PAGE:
It all comes down to being mindful. Before traveling, avoid large groups of people to lower your risk of contracting and spreading the virus. While traveling, practice good hygiene, be respectful of others’ personal space, and avoid large, unmasked crowds.

    3. Can we bring back our favorite holiday outings this year?

    From holiday markets to mall Santa visits, many traditional outings were paused last year. But we expect most of them to return this year, and many already have. Movie theaters, shopping centers, and concert halls have been open for a while now and will likely keep getting busier.

    The safest way to celebrate this year is to be fully vaccinated. Outdoor activities, such as sledding, skating, or light displays, continue to be safer than indoor activities, regardless of your vaccination status.

    Review event guidelines before attending to ensure you’ll be able to comply. Masks or proof of vaccination might be required at certain venues. Even if they’re not, we’ll both be wearing masks in indoor public spaces to help prevent the spread of COVID or any other virus—and we encourage you to do the same.

    4. Should I get a COVID booster shot before attending events?

    If a booster shot is available to you, we highly recommend getting it. But if you’re already fully vaccinated, you don’t have to sit anything out or do anything differently until you get your booster shot.


    Right now, we’re encouraging booster shots for people who:
    • Are 18 or older and received the Johnson & Johnson vaccine two or more months ago
    • Are 65 or older and received the Pfizer or Moderna vaccine six or more months ago
    • Are 18 or older, received the Pfizer or Moderna vaccine six or more months ago, and have underlying medical conditions or live or work in high-risk environments (e.g., long-term care facility, health care setting, school, grocery or department store)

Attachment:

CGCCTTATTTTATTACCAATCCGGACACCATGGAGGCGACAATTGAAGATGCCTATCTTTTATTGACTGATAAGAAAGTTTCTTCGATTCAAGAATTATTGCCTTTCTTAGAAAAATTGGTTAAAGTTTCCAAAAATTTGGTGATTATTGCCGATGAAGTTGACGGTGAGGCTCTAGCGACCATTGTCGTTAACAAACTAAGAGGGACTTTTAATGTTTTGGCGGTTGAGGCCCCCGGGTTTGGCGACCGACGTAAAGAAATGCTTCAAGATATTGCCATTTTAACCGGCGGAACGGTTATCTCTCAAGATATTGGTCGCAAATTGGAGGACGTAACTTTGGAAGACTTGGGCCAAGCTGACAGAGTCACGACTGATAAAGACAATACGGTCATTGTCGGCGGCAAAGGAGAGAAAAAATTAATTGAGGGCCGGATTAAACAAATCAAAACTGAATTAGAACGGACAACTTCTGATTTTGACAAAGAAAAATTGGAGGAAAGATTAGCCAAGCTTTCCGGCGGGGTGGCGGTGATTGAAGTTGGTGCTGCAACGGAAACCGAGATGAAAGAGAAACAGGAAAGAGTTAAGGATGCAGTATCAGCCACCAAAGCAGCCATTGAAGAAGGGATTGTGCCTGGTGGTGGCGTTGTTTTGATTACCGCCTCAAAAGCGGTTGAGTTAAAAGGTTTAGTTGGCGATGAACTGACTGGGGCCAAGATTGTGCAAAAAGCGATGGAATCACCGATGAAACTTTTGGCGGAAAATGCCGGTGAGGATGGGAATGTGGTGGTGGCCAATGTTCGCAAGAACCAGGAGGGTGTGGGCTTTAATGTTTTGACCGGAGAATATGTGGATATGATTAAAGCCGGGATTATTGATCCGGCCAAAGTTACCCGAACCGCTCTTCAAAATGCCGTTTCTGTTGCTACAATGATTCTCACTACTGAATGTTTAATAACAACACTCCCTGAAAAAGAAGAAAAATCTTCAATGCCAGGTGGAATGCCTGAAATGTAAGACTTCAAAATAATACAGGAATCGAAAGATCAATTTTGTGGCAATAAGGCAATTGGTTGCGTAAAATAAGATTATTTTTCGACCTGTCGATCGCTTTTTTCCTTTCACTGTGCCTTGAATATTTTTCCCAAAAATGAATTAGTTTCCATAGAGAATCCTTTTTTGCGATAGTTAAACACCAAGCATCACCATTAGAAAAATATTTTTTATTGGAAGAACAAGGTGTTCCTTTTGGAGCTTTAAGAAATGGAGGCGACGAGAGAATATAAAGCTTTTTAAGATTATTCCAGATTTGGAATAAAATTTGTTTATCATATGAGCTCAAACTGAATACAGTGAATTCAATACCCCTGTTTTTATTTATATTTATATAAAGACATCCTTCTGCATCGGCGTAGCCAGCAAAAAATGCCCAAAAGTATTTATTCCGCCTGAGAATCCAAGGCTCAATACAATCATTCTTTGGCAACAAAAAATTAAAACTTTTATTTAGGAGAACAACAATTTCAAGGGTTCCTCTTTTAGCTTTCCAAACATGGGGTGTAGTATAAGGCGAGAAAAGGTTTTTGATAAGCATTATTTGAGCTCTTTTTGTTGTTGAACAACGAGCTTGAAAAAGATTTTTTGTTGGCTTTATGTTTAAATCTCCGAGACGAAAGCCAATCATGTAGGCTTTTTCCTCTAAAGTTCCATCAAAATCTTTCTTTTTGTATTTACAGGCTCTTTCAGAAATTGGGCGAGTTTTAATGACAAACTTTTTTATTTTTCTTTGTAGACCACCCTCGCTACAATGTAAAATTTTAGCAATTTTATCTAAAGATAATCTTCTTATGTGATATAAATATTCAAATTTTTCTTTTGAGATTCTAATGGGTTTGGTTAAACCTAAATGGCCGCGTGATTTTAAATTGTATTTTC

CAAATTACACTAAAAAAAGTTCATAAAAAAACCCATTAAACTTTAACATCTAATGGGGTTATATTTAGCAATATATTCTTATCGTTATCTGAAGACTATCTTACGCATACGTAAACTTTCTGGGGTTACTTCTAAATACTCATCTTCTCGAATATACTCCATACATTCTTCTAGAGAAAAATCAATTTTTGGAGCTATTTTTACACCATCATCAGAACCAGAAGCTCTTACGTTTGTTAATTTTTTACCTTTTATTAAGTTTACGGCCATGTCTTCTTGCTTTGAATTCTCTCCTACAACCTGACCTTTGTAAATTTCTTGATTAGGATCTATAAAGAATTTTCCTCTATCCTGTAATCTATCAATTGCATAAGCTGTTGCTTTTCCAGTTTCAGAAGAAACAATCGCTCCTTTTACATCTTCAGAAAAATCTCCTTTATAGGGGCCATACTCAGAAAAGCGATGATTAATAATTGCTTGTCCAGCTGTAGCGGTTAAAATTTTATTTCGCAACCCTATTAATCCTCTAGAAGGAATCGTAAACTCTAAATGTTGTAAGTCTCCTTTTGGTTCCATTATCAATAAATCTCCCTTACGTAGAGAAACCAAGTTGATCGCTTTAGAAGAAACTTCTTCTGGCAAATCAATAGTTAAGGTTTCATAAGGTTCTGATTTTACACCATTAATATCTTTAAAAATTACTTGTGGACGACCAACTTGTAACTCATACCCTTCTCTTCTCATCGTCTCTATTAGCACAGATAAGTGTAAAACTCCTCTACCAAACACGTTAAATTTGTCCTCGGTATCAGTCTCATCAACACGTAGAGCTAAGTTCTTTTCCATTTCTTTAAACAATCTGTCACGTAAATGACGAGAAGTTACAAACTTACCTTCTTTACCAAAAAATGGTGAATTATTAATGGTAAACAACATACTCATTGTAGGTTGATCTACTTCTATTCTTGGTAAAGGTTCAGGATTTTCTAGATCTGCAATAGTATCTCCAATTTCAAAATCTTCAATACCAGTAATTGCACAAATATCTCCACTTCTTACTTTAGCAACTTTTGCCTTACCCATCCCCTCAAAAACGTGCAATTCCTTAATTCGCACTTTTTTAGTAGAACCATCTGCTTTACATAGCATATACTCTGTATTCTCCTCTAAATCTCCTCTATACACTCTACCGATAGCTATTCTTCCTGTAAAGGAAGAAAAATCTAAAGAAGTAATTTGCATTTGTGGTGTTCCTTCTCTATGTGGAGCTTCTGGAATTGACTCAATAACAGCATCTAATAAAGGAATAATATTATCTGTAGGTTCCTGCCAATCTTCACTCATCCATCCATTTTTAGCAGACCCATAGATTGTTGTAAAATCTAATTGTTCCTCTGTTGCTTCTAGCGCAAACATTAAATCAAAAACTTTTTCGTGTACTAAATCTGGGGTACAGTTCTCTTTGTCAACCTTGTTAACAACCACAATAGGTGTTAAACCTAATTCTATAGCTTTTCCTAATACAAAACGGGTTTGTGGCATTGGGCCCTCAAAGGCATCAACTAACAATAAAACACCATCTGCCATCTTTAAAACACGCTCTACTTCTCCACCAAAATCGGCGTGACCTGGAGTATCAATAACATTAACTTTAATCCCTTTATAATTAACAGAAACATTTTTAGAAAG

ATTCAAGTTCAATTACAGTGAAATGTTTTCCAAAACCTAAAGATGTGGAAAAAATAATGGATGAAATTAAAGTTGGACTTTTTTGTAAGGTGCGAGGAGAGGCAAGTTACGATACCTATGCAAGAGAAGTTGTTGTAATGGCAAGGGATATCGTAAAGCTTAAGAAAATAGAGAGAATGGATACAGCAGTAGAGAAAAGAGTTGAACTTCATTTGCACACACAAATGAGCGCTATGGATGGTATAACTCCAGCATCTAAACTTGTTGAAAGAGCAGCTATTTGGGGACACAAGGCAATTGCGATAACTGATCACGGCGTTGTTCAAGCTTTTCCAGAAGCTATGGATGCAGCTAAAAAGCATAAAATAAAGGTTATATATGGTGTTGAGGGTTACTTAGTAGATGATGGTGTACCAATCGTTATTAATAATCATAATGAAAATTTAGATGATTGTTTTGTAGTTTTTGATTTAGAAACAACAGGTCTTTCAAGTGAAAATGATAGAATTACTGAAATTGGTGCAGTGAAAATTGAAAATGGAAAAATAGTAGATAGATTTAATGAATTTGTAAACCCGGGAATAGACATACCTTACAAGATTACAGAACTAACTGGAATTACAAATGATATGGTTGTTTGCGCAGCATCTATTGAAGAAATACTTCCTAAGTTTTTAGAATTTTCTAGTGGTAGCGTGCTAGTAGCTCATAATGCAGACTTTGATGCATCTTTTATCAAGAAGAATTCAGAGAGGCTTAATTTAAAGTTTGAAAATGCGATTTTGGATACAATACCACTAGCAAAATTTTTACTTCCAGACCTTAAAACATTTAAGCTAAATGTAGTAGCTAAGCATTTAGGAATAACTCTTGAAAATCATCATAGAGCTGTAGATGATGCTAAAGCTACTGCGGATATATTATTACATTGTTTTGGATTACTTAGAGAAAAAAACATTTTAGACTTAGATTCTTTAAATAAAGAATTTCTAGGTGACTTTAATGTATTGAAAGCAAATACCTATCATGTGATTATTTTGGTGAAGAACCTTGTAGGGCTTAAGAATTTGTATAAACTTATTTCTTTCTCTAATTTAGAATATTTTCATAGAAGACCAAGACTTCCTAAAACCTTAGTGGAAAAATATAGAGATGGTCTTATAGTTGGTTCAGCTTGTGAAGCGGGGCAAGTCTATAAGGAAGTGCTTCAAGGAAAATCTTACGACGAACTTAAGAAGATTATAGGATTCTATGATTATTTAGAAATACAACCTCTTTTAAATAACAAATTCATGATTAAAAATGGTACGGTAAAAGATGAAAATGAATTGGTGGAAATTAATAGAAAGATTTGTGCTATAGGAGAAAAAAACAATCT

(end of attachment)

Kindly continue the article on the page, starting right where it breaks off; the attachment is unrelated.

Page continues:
If you received two doses of the Moderna vaccine, you can get the Pfizer booster—and vice versa—but we advise patients to stick to the same brand of booster if possible. You can get it at the same time as your flu shot to avoid two trips to the clinic.


    5. How can I discuss the vaccine with family members who are not vaccinated?

    COVID-19 will likely be a popular conversation topic during the holidays. Be sure to set firm ground rules regarding masks and vaccination status in your home and around your family before any events.


    Despite the effectiveness and safety of all three COVID vaccines, misinformation continues to persist. We understand the concerns about the vaccine—and the frustration of discussing its benefits with people who aren’t interested in listening or learning.


    Each person who has been vaccinated can help be an ambassador to their community. Increasing our vaccination rates has been challenging and requires effort from all of us: physicians, parents, siblings, and friends.


    Try to understand the source of someone’s objection to the vaccine and really listen to their concern. From there, you can gently use science-based facts to address their specific concern.


    Emphasize that one of the most important things to consider in a pandemic is the health of those around us. Vaccines and masks protect your neighbors, family, and friends and are the only way to stop COVID-19 from spreading. Many pediatric patients have told us they’re excited to get the vaccine because they want to help people.


    You can also recommend that they talk to a trusted health professional. We want people to have as many layers of protection against this virus as possible, which is why we strongly recommend the vaccine for all who are eligible. 


    Related reading: COVID-19 vaccine: Answers to frequently asked questions: Part one and Part two.

    Stay home if you feel sick.

    We’re just as excited as you to celebrate the holiday season with loved ones. But don’t let your excitement overpower your sensibility. If you are experiencing symptoms of COVID-19—or even a cold or flu virus—stay home.

     

    After looking forward to holiday celebrations that feel a little more “normal,” we know it can be difficult to potentially miss out again. But the pandemic has shown just how important it is to sacrifice inconvenience for the health and safety of others. Get the rest and care you need so you can get back to enjoying a healthy holiday season.

     

    Watch our Facebook Live broadcast for more about COVID-19 developments around the Delta variant, booster vaccines, holiday gatherings, and more:


     

    Vaccines are key to safe holiday celebrations.

    Schedule your COVID-19 vaccine today.

    COVID-19 Vaccine Information

  • December 10, 2021

    By Charlotte Gamble, MD, MPH

    By the end of 2021, approximately 60,000 new cases of endometrial cancer will be diagnosed in the U.S. Over 10,000 patients will die from it—and the majority of these people will be Black women.